We stayed barely ahead of the encroaching gust front..with fresh memories of how close I came to trashing my truck on May 13th..Hank and I baled out with great haste to stay infront of the impending wind and hail. We ended up on Hwy 82 near Vera..once again we let the outflow boundary catch up...another interesting observation, the outflow, which reached about 40-50kts was initially very warm, almost hot, then after a couple of minutes, it cooled down. I thought that was unusual in itself..
Any ideas on what could have caused that? Maybe a heat burst?

I wanted to hunker down in Seymour and get some wind/hail video but according to Threat Net, the storm was rapidly becoming OFD then promptly turned into a POS. So we pretty much called it a chase. One funny note, On hwy 82 halfway back to Wichita Falls..we stumbled across a camel farm...that proved to be an interesting backdrop to the spectacular lightning that was forking across the sky with some very cool anvil crawlers.

All in all, a very nice chase...I just returned from Fla. the night before...flew into OKC with a great lightning show then, although the bumpy ride had me almost wearing my testicles as a bowtie a few times.
But anyway...not a shred of convection the entire week I was down there.
Tampa as of yesterday was off to the driest start to ANY September on record..a miesely .02 so far...so today was a real treat...the lightning was some of the best I've seen all year. No hail was encountered at all. Talked with Dave Ewoldt and he saw some OU chasers with a back window busted out somewhere close to the OK/TX border. Could that of been Shane&company?...Also, admittedly, sort of a pleasant change with so few chasers I saw on the road today... none the less glad that a few made it out anyhow....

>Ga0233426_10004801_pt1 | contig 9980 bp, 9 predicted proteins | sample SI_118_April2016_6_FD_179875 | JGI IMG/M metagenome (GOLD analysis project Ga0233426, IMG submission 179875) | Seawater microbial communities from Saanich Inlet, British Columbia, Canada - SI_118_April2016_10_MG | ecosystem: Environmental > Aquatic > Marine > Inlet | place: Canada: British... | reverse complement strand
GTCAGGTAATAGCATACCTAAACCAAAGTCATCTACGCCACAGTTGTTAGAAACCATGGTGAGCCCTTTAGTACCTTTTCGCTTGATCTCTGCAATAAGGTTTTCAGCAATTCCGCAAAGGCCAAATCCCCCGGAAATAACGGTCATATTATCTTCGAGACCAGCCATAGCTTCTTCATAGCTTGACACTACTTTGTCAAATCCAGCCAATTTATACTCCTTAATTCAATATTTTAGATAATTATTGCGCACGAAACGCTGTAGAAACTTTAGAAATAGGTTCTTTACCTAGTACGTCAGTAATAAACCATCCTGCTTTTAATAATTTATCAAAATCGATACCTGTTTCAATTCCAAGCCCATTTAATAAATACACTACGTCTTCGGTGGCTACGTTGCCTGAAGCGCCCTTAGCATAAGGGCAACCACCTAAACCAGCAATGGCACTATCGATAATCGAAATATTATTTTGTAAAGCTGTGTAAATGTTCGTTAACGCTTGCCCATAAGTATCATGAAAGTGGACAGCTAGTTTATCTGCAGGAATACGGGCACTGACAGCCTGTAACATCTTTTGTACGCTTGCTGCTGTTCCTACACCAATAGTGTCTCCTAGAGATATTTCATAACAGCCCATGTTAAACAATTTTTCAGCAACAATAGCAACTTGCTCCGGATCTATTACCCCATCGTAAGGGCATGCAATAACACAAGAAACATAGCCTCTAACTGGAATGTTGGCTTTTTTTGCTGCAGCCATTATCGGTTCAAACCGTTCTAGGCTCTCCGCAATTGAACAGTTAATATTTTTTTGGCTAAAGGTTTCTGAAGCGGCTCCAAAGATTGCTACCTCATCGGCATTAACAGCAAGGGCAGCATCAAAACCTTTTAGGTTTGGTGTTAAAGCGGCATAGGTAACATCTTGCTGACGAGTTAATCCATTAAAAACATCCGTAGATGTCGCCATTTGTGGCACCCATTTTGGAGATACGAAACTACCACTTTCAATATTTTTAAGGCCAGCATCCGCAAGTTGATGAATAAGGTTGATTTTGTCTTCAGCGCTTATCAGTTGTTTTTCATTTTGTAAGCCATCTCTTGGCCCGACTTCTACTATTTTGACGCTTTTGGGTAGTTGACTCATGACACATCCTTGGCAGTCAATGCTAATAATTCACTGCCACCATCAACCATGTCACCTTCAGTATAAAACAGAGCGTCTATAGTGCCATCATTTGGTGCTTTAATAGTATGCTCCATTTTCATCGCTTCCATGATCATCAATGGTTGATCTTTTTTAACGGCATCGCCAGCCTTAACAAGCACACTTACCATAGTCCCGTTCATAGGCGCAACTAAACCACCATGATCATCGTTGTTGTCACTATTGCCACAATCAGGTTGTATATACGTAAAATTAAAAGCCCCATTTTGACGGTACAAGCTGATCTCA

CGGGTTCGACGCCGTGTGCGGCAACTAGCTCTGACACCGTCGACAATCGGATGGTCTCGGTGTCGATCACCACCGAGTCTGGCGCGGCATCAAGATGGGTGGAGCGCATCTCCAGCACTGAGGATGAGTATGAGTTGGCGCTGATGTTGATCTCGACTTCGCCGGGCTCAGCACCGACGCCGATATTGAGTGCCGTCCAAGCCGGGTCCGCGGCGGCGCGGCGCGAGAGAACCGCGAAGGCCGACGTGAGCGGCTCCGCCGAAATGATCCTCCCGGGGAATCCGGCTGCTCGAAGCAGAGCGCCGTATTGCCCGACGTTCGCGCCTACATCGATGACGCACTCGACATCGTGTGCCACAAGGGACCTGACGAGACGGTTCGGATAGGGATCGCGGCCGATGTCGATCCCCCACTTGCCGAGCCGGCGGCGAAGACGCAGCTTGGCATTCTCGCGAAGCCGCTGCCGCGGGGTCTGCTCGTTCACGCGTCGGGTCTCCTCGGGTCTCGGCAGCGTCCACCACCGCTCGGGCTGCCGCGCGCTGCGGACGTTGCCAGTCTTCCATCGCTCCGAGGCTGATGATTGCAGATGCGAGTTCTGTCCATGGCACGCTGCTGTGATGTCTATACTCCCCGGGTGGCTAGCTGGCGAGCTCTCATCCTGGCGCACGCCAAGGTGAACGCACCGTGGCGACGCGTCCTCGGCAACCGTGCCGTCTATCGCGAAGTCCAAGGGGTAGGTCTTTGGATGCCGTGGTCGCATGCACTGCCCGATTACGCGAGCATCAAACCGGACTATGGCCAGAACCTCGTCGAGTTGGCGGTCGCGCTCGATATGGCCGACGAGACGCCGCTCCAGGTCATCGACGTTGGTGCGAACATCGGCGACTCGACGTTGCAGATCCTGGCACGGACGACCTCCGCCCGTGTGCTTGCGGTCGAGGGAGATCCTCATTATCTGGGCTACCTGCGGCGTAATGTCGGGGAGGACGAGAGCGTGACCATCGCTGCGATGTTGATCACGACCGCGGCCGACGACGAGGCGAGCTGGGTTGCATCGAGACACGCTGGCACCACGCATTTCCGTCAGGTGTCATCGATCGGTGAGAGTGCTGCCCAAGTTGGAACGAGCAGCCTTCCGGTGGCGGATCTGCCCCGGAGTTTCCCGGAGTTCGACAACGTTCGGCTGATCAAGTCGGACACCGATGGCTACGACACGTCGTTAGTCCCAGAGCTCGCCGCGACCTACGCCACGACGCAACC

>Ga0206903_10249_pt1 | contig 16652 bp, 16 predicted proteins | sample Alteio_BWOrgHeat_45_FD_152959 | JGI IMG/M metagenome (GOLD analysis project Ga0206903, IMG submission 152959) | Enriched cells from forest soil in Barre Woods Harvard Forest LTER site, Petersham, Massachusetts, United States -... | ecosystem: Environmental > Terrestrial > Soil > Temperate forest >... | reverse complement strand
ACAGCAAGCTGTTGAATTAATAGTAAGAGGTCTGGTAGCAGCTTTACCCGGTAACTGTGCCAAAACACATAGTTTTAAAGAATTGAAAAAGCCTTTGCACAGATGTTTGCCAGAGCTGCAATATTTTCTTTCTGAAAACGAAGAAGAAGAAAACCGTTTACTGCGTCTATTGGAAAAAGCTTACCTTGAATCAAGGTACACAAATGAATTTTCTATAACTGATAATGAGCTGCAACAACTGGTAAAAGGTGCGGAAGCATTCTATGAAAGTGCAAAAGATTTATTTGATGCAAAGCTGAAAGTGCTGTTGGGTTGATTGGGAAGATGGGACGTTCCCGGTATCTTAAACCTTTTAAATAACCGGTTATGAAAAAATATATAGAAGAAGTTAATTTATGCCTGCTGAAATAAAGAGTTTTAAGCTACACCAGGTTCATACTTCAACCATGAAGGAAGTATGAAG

I'm ready for a few chases this fall before getting geared up for winter.

As Always.
 
9/14

Not a bad chase for September. Weak cap meant everything went up at the same time when the upper level support emerged in the late afternoon. Justin Walker, Jana Lesak, and I watched some great rotation and an awesome RFD wrap around and eventually cut off the middle storm south of Paducah. Unfortunately there wasn't another opportunity for a RFD cycle because of the major storm interaction. RFD punched through quickly which could have been due to the weak low level flow. We went south to Guthrie and headed east to Benjamin after noticing everything gust out. The colors were magnificent blues, greens, and aquas. We went north, parallel to the gust front, out of Benjamin and watched red dust get blown out ahead of the storms. Saw a really cool gustnado and then a possible brief tornado/large gustnado approximately 1/4-1/2 mile away. We have looked over two camcorder videos and concluded it was in fact a tornado as the condensation stretched from the cloud to the ground. I don't have any video posted but some video grabs.

http://weather.ou.edu/~aatkins/chasing.html